The advantage of intensively working to finish my project '100 Places to See in Germany' is that I am rarely bored. The disadvantage is that I realized that maybe I may need to add more places on the list. I am getting closer to the half of the project and my bucket list for Germany is going far beyond 150. Especially after having my first trip to Harz for visiting Quedlinburg, I instantly enlarged the list, including some hiking opportunities that I would love to try myself before the beginning of the winter season.
I spent my first 2 hours in the city walking as much as possible, and taking a lot of pictures of the old architecture. The main street from the Central Station - Bahnhofstrasse - goes directly to the open market in the center - that till 3-4pm has a lot of cheap products of all kinds, from shoes to vegetables. The shops are small, some of them, especially those selling old books, being in the business from the 19th century.
Quedlinburg is associated on the cultural map with a rich heritage of around 1,300 half-timbered houses that qualified the city to be included onto the list of UNESCO World Heritage. Most of them are completely reconstructed and after a couple of hours of walking on the streets I had the feeling that I am back in time. The people, shops and restaurants were looking from my advanced century, but inhabiting an old ambiance. And I was sure that I am not in the middle of the making off of a historical movie either. Due to the intensive reconstruction work, walking in the center of the town, where is situated the Tourism Office, was not extremely easy and even less recommended was to have a coffee or a cup of tea in the area. Too much dust and noise, but this can be a reason to return to see how the new centre looks after the intensive renovations.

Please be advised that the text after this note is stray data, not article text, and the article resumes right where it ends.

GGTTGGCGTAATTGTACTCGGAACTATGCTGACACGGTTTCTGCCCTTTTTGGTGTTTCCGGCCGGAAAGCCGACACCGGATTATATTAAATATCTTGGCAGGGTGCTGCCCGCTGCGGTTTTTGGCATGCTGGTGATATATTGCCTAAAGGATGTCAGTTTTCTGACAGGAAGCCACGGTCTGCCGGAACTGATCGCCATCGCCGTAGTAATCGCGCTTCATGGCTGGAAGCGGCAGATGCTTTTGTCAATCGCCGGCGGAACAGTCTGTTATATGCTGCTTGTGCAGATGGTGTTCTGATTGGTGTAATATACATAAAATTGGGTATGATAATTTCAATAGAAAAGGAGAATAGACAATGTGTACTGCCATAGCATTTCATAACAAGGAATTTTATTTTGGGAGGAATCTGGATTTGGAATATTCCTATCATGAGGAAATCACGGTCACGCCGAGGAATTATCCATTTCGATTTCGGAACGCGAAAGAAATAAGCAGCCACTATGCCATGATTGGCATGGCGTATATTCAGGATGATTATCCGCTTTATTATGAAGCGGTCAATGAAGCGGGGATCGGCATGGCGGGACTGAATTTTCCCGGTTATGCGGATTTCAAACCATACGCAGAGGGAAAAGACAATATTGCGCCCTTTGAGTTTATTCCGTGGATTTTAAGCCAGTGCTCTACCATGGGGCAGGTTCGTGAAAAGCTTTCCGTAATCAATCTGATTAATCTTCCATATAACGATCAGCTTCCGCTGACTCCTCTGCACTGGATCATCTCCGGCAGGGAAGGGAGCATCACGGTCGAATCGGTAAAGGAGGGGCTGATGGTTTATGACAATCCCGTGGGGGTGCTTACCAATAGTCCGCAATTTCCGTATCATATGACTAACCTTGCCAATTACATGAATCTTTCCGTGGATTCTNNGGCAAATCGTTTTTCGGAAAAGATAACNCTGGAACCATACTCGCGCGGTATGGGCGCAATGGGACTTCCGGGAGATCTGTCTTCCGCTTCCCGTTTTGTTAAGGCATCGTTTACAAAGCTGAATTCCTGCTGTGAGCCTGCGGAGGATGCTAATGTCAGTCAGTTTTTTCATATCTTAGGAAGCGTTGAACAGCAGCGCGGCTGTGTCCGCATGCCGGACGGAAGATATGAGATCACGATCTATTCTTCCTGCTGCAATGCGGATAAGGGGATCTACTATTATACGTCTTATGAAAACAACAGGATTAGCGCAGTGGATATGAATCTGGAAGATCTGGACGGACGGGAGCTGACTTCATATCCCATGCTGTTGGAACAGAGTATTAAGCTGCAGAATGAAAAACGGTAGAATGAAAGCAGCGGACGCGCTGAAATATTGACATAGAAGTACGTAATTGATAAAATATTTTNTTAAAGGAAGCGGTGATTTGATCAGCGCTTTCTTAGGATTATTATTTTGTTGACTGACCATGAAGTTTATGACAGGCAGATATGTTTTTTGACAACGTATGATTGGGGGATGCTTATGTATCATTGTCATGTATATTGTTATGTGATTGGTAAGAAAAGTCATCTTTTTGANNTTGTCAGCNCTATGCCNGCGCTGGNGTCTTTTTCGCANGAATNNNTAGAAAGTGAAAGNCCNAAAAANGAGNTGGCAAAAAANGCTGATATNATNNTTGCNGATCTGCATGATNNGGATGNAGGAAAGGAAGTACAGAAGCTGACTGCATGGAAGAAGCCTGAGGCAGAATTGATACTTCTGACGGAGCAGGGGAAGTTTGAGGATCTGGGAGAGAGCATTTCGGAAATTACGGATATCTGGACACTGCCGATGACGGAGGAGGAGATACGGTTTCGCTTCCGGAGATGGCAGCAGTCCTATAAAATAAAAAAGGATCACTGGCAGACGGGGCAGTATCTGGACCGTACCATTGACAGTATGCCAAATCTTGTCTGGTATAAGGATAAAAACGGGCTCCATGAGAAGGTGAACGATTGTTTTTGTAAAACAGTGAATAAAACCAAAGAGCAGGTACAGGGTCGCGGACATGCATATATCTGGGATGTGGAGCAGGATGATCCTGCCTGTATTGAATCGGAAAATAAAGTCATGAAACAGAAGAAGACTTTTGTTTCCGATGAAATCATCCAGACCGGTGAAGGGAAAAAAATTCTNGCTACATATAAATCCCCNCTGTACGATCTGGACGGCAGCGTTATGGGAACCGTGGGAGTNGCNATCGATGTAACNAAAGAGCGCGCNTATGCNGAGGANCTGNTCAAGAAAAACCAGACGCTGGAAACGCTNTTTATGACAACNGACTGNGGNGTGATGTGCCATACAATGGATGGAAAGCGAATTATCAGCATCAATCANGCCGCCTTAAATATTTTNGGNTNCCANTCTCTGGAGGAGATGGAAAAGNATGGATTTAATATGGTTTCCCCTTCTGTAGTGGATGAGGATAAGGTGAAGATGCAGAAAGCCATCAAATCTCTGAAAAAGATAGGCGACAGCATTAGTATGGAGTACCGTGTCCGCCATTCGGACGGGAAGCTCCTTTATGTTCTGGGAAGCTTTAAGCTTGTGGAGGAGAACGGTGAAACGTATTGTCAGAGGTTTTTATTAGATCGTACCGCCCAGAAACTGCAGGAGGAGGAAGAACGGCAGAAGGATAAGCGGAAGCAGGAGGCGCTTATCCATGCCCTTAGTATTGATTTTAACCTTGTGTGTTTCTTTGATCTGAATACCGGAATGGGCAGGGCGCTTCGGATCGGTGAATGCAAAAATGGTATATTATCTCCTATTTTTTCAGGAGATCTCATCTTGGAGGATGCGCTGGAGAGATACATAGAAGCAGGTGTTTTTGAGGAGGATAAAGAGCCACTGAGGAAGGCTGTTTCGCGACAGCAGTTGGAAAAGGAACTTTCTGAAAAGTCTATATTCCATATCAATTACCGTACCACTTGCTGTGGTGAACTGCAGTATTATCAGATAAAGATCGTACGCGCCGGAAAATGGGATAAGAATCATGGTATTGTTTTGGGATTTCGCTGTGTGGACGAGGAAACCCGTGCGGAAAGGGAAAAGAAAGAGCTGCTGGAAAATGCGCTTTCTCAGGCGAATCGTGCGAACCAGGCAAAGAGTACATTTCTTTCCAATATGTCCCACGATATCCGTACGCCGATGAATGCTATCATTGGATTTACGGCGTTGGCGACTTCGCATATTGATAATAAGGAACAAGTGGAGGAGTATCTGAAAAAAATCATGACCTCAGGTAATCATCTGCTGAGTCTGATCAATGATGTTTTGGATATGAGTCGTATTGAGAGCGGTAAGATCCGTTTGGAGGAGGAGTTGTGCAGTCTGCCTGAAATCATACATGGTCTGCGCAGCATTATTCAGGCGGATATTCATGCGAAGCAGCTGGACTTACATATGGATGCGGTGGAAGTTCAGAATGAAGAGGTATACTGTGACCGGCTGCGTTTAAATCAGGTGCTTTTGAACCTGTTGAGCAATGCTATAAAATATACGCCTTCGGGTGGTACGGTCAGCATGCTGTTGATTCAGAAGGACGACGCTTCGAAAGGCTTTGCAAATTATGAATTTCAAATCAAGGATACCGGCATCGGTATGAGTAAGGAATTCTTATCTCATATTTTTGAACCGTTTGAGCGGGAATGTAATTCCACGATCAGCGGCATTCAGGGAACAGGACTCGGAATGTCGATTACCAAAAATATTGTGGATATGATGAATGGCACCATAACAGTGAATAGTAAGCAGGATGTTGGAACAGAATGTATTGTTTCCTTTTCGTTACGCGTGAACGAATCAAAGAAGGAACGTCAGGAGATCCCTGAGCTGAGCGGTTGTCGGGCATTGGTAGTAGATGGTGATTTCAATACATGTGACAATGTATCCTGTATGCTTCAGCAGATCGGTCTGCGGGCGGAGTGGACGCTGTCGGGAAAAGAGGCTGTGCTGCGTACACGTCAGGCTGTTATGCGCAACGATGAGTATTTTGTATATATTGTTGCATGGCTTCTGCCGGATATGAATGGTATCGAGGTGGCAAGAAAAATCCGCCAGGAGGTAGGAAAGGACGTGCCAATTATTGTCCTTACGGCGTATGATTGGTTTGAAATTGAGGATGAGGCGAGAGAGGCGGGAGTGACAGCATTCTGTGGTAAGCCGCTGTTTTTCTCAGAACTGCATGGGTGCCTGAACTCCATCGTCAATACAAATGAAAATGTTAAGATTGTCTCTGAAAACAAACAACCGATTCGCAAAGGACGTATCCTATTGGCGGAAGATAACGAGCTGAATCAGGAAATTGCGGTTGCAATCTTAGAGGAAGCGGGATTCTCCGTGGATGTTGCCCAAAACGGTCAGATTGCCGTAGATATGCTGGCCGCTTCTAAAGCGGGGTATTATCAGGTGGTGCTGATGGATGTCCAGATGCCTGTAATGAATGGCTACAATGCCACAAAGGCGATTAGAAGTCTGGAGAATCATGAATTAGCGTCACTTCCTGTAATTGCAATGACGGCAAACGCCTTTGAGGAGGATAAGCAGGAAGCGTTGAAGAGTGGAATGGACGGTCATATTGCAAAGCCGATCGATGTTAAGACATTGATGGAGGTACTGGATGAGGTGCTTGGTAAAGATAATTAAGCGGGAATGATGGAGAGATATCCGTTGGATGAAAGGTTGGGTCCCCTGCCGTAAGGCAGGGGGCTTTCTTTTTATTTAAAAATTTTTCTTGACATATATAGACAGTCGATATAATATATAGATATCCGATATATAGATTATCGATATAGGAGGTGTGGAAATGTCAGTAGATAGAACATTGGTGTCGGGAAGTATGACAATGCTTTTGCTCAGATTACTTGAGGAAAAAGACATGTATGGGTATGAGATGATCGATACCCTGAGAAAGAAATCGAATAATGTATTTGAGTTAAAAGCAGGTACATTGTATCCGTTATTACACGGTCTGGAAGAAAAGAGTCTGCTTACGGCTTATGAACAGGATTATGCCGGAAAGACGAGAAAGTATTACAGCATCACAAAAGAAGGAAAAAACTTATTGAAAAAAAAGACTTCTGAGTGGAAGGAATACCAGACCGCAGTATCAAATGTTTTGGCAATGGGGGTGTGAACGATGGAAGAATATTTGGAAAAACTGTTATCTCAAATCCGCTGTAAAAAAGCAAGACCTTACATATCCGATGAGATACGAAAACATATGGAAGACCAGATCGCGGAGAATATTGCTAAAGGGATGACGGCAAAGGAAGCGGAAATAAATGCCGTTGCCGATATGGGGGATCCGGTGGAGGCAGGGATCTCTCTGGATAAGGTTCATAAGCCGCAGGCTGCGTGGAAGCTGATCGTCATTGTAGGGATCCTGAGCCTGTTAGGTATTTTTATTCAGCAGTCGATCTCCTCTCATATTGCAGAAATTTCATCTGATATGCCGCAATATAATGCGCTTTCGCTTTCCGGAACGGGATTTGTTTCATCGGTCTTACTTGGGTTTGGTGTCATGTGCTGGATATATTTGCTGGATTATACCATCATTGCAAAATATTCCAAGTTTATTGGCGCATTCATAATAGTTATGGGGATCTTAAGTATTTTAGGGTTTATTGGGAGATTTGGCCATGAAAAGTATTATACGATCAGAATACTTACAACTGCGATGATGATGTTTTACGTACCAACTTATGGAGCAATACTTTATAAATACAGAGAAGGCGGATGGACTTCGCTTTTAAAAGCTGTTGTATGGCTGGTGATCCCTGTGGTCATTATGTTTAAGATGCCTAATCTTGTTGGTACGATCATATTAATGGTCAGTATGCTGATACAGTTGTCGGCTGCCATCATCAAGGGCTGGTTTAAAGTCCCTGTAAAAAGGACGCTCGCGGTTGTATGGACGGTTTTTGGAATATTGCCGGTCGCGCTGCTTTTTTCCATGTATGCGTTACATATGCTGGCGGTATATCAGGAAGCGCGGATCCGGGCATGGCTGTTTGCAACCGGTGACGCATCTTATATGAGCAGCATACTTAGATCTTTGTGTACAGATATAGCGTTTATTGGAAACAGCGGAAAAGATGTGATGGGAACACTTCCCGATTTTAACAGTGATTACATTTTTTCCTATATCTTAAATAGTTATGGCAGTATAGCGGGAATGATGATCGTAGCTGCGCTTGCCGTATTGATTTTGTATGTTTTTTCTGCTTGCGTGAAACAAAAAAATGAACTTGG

My first serious stop was at Hof 17, a big yard hosting various small shops selling hand made hats, jewellery and glass made under the eyes of the curious tourists. From there, one can take the mini-train touring the city. I was not in the mood for touristic guidance and I continued my solitary walk through the city.
During my documentation about Quedlinburg, I have read about several Jugendstil buildings that are embellishing the old medieval streets, and in one of the bookstores I had a look at a book with images about some samples of such art. But I was not ready to see such a wonderful work of art, decorating with details an entire building. Later in the day, when I was wandering through the residential area, I spotted another hard-worked decorations. For a couple of seconds, I dreamt I am in Vienna.